Using specialized drift detection techniques

Some examples of concept drift detection algorithms are:

  1. Adaptive WINdowing (ADWIN)
  2. Page Hinkley (PH)
  3. DDM (Drift Detection Method)
  4. EDDM (Early Drift Detection Method)
  5. HDDM (Hoeffding Drift Detection Method)
  6. KSWIN (Kernel Change-point Detection on WINdows)

There are many more concept drift detection algorithms available, and the choice of algorithm depends on the specific requirements and characteristics of the problem at hand.


Once the drift is detected, a new dataset needs to be prepared. Careful consideration must be taken on how to integrate new data into the model training. This way, the model can learn to adapt to changes over time and discard irrelevant information.

Model Selection/Retraining

The Model requires to continually updating its knowledge with each new sample while utilizing a forgetting mechanism that helps it adjust to the latest concept changes to ensure that its predictions remain accurate and up-to-date. Depending on the problem domain, re-training the same model 'OR' designing a different model is required. Choosing a different model approach may be deemed suitable for domains where sudden changes are expected and have previously occurred, and can therefore be anticipated and verified. Retraining the same model is done generally on gradual concept drift.

Evaluate, Iterate and Automate

Be ready with an evaluation strategy of a new model to perform error analysis. Depending on the problem domain and requirement, error analysis could be different and varies from case to case. Iterate the whole procedure once drift is detected. And finally automate everything as per the use-case, which should be the core function of any monitoring solution.


Let’s talk about a drift detection using technique ADWIN(Adaptive Windowing). It uses a sliding window approach to detect concept drift. Window size is fixed and ADWIN slides the fixed window for detecting any change on the newly arriving data. When two sub-windows show distinct means in the new observations the older sub-window is dropped. A user-defined threshold is set to trigger a warning that drift is detected. If the absolute difference between the two means derived from two sub-windows exceeds the predefined threshold, an alarm is generated. This method is applicable for univariate data.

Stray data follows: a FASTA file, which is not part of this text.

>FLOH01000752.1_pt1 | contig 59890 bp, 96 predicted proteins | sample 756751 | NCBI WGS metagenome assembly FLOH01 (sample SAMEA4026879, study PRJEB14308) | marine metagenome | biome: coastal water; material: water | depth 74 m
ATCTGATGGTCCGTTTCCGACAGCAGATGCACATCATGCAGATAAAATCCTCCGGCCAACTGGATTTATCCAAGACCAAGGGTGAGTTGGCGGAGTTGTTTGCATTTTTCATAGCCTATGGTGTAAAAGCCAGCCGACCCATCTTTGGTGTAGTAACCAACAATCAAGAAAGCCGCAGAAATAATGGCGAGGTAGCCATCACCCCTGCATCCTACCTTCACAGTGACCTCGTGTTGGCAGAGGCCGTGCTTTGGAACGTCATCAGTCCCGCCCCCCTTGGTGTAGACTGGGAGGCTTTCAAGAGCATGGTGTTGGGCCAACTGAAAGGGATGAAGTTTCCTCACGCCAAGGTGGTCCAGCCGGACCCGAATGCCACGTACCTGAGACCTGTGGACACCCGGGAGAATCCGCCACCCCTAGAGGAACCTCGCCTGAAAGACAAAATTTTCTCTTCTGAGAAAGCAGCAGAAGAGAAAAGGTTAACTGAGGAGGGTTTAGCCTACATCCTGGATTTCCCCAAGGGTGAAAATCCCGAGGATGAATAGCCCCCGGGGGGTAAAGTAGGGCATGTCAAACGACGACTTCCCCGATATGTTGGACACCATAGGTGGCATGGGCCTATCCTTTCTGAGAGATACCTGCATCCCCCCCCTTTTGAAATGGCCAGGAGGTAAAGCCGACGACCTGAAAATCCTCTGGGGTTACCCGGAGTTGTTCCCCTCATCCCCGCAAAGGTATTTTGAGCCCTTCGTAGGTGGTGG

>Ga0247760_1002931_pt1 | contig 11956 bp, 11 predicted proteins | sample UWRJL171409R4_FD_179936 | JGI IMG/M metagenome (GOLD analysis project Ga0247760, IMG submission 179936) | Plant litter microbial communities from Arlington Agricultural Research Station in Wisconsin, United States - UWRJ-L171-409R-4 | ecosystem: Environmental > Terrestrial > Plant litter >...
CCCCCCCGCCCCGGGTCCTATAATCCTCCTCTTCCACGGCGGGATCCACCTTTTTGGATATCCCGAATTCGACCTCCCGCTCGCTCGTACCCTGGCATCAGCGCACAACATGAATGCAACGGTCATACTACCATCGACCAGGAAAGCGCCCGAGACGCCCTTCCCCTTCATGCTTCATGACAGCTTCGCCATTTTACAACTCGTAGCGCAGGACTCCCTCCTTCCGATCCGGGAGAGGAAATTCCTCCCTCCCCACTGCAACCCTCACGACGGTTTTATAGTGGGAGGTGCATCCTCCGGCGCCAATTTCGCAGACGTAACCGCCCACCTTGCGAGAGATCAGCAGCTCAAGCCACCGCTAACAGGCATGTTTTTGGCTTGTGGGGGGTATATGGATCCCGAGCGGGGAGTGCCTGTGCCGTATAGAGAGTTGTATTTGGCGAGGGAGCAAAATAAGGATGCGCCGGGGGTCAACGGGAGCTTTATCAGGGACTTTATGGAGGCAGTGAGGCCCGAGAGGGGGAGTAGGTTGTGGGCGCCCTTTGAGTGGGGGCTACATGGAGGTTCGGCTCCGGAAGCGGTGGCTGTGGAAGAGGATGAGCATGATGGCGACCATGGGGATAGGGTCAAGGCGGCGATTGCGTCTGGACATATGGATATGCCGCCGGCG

Let's walk through a simple example in python using ADWIN library.

# Imports
import numpy as np
from skmultiflow.drift_detection.adwin import ADWIN
import matplotlib.pyplot as plt
adwin = ADWIN()

Let's say there is a data stream with a uniform distribution:

# Simulating a data stream as a uniform distribution of range -3 to 3
x = np.linspace(0, 200, 200)
data_stream = np.random.randint(low = -3, high = 4, size=200)

Data with uniform distribution

Distribution range changes in data stream after some time, signifying a shift in the data:

# Changing the data concept from index 80 to 200
for i in range(80, 200):
  data_stream[i] = data_stream[i] + 4

Data with uniform distribution range change

Test whether the ADWIN algorithm can successfully detect the drift:

# Adding stream elements to ADWIN and verifying if drift occurred
for i in range(200):
  if adwin.detected_change():
    print('Change detected in data: ' + str(data_stream[i]) + ' - at index: ' + str(i))

Change detected in data: 7 - at index: 97
So, above algorithm detects a significant change in concept from index 97.


Concept drift is a widespread challenge in the fields of machine learning and artificial intelligence that requires careful attention and adaptation. It can have a significant impact on the performance and dependability of models that are implemented in dynamic environments where data undergoes changes over time. Various methods exist for detecting and addressing concept drift, but there is no single approach that is universally effective in all situations. As a result, it is vital to comprehend the root causes, various types, and distinct characteristics of concept drift and select the most suitable approach for each specific problem domain.

I hope this blog has provided you with valuable insights into concept drift. If you have any queries or feedback, please feel free to share them in the comments section below. Thank you for taking the time to read it!

  1. skmultiflow.drift_detection.ADWIN
  2. Concept Drift Detection for Streaming Data

Curious about AIOps?

Did you know that CloudAEye offers the most advanced AIOps solution for AWS Lambda? Request a free demo today!